Chenette, Dean of Students Adriana di Bartolo, Associate Dean of the College Ed Pittman, Director of the ALANA Center Wendy Maragh Taylor and the Dean of Studies Office opened extended office hours on Friday, hoping to provide a space for community members to discuss and reflect upon the incidents. Dean of the College Chris Roellke, Acting Dean of the Faculty Steve Rock and a number of other administrators and faculty members also held open office hours in the Library.

Numerous student organizations also sent out statements speaking out against the incidents and standing in solidarity with the Black community. According to the statement from the Asian Students Alliance, “Often times, most of us, as Asian people, especially those of us who are East Asian and/or light-skinned, can blissfully ignore these problems, as we choose to associate more closely with whiteness, silence, and inaction. These days, it is not the time to choose to be complicit in our own ignorance. We must never forget that we are victims of oppression too BUT many of the rights afforded to us today are only so because of the efforts of black/brown/trans activists.”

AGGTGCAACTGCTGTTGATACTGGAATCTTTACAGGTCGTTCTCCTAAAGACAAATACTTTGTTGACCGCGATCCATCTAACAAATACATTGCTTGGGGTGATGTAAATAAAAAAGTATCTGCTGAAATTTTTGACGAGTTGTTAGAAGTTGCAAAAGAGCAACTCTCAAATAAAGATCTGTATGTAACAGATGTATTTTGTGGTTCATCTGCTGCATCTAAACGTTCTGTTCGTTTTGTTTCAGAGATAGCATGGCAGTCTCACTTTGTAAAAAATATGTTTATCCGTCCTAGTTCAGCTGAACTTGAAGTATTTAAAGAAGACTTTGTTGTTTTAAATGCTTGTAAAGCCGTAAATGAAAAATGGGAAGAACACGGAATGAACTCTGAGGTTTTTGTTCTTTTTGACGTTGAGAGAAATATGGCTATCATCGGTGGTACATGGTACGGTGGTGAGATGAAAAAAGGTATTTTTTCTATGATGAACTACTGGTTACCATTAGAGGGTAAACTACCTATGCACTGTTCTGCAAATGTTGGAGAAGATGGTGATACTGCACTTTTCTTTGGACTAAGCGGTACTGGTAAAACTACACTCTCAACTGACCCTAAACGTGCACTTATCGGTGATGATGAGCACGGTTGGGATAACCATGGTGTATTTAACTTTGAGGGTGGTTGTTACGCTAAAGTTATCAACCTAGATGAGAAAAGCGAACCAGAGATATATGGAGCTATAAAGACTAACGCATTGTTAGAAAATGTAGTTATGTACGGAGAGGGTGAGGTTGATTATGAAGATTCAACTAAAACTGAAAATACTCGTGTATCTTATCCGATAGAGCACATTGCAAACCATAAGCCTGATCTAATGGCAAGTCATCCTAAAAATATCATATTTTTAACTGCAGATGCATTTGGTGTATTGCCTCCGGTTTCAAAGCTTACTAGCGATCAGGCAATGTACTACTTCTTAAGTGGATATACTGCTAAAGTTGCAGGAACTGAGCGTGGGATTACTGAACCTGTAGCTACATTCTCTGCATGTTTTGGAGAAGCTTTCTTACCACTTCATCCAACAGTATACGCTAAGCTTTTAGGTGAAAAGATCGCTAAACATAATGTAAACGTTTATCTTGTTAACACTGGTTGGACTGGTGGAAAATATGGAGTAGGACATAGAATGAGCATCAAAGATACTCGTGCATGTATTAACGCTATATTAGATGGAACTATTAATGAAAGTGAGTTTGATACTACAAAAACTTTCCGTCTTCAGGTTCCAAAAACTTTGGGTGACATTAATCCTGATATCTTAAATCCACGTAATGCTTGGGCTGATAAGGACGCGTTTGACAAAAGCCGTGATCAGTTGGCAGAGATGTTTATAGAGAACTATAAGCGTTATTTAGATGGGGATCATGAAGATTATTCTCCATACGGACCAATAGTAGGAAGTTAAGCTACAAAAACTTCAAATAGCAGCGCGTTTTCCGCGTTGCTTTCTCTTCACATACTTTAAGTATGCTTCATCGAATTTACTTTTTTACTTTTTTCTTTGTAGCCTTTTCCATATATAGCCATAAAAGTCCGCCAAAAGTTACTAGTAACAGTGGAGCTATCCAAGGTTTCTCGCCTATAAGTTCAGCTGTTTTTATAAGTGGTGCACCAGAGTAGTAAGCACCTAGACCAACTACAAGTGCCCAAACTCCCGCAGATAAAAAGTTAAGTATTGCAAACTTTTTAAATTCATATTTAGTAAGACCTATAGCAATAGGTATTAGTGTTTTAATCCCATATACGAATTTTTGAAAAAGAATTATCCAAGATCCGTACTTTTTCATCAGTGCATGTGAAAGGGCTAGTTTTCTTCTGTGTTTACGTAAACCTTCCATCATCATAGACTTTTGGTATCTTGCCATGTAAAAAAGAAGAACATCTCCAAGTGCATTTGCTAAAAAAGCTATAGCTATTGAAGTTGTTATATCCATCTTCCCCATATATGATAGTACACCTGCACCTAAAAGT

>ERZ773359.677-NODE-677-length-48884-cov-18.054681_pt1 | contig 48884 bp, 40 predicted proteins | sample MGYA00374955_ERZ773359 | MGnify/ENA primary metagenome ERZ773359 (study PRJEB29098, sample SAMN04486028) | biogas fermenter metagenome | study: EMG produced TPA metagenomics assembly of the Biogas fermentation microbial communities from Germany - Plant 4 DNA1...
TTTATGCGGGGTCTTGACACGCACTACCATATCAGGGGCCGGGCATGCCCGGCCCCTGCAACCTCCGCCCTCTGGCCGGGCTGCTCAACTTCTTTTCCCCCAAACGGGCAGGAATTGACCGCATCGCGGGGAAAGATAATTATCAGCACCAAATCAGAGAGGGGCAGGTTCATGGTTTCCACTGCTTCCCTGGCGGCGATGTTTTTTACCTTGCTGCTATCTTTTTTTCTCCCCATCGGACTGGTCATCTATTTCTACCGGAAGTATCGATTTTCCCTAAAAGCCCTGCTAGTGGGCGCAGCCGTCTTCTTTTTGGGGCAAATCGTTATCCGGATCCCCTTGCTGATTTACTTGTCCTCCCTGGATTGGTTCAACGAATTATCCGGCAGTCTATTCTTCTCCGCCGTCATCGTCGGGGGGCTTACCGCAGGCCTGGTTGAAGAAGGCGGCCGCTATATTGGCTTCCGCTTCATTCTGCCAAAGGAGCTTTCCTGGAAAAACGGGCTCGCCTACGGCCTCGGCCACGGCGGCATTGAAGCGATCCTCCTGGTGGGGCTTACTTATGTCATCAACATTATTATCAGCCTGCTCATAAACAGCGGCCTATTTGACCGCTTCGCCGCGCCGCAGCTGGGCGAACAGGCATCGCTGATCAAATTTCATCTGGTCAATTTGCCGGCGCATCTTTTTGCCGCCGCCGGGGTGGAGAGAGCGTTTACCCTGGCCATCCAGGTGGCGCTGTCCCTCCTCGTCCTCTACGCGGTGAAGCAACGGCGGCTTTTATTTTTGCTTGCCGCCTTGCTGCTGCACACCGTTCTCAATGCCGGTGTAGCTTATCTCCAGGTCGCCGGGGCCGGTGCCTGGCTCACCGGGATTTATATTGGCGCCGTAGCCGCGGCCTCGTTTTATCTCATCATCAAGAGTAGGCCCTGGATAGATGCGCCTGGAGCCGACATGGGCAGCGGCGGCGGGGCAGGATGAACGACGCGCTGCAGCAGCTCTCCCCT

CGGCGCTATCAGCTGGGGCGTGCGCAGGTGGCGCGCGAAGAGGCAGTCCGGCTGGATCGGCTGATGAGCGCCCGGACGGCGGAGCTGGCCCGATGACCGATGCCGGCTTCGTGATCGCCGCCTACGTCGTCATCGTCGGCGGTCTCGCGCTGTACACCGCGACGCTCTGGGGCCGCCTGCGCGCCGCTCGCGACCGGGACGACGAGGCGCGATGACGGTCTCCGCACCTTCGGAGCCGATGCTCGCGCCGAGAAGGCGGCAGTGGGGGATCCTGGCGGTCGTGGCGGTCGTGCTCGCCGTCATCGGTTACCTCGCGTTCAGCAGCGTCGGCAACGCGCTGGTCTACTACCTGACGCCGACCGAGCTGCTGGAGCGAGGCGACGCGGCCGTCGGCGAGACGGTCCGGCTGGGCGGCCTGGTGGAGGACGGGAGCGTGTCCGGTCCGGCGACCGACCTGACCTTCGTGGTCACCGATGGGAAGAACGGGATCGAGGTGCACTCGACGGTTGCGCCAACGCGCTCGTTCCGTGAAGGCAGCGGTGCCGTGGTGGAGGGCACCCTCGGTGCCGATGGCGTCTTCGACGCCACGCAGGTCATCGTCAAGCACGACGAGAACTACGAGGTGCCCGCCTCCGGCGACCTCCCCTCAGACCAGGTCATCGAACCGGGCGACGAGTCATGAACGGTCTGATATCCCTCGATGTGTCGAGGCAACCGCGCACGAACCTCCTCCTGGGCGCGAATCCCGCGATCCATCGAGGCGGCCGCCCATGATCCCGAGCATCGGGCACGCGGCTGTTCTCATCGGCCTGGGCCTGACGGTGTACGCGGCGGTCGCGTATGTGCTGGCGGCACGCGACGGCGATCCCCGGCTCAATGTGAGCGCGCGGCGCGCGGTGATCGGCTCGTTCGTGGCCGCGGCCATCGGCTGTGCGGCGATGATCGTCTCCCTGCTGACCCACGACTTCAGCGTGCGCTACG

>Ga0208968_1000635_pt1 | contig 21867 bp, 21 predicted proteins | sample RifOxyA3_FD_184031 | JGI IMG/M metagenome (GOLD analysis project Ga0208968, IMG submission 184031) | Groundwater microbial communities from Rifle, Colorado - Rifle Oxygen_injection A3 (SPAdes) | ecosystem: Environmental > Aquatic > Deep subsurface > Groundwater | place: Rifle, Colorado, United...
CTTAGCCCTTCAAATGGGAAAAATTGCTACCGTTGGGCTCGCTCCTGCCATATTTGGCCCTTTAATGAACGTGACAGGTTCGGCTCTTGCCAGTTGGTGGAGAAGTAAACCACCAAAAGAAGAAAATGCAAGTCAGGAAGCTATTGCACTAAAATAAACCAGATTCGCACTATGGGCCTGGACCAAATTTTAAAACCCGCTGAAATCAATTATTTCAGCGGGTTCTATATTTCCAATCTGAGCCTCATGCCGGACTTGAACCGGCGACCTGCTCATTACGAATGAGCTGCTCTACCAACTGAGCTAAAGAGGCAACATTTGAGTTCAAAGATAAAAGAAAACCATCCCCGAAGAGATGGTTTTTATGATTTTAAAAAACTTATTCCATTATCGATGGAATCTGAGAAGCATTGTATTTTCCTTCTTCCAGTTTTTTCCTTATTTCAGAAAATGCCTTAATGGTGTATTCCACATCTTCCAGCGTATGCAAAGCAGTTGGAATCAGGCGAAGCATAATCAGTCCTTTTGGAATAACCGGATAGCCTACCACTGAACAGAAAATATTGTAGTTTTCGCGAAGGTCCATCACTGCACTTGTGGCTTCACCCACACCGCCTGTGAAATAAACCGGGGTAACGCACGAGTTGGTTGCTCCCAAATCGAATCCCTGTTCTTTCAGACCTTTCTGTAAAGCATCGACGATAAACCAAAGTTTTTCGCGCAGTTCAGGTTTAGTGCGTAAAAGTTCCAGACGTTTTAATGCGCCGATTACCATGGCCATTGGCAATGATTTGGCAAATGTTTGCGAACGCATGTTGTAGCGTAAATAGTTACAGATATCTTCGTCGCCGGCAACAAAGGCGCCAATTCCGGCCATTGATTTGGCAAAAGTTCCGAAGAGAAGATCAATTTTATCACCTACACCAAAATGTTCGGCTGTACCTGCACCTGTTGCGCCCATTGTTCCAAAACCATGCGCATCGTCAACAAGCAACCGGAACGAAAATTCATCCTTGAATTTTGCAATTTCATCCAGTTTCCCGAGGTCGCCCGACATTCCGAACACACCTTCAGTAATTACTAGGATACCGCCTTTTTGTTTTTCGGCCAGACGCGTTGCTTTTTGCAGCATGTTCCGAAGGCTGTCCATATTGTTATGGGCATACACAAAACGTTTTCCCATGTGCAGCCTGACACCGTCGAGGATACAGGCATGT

On Friday, Feb. 24, The ALANA Center hosted a sit-in at the library from 12 p.m. to 2 p.m. for the community to stand in solidarity and solid symbolic mass. Various identity-based organizations on campus as well as the VSA encouraged their members to show up to the protest. At noon, a large crowd of students, faculty members, administrators and staff members gathered together in front of the library. During the sit-in, attendees were notified by Sabo that the fire inspector was on campus for a routine inspection of the campus and had raised concerns that occupying the steps in front of the library would pose a fire hazard by blocking the main exit. Sabo and Roellke then informed protesters that they had two options: move the sit-in to another location, or close the library for the duration of the protest. After the crowd responded with chants of “close the lib,” Sabo announced that the library would close. Dean of Strategic Planning and Academic Resources Marianne Begemann sent out an all-campus email shortly after, stating that the library is closed by order of the Fire Marshal. Later in the evening, she informed the campus that the library would remain closed for the rest of the day and reopen on Saturday. “In talking with the students on the front steps they were clear that the violent racist messaging necessitated that our community stand together and send a strong message … In discussing the closure of the library I would be remiss if I did not share the fact that the AAAVC alumnae, AAVC alumnae and the Board of Trustees members that were in town for a meeting were very impressed by our student body,” Sabo said in an emailed statement.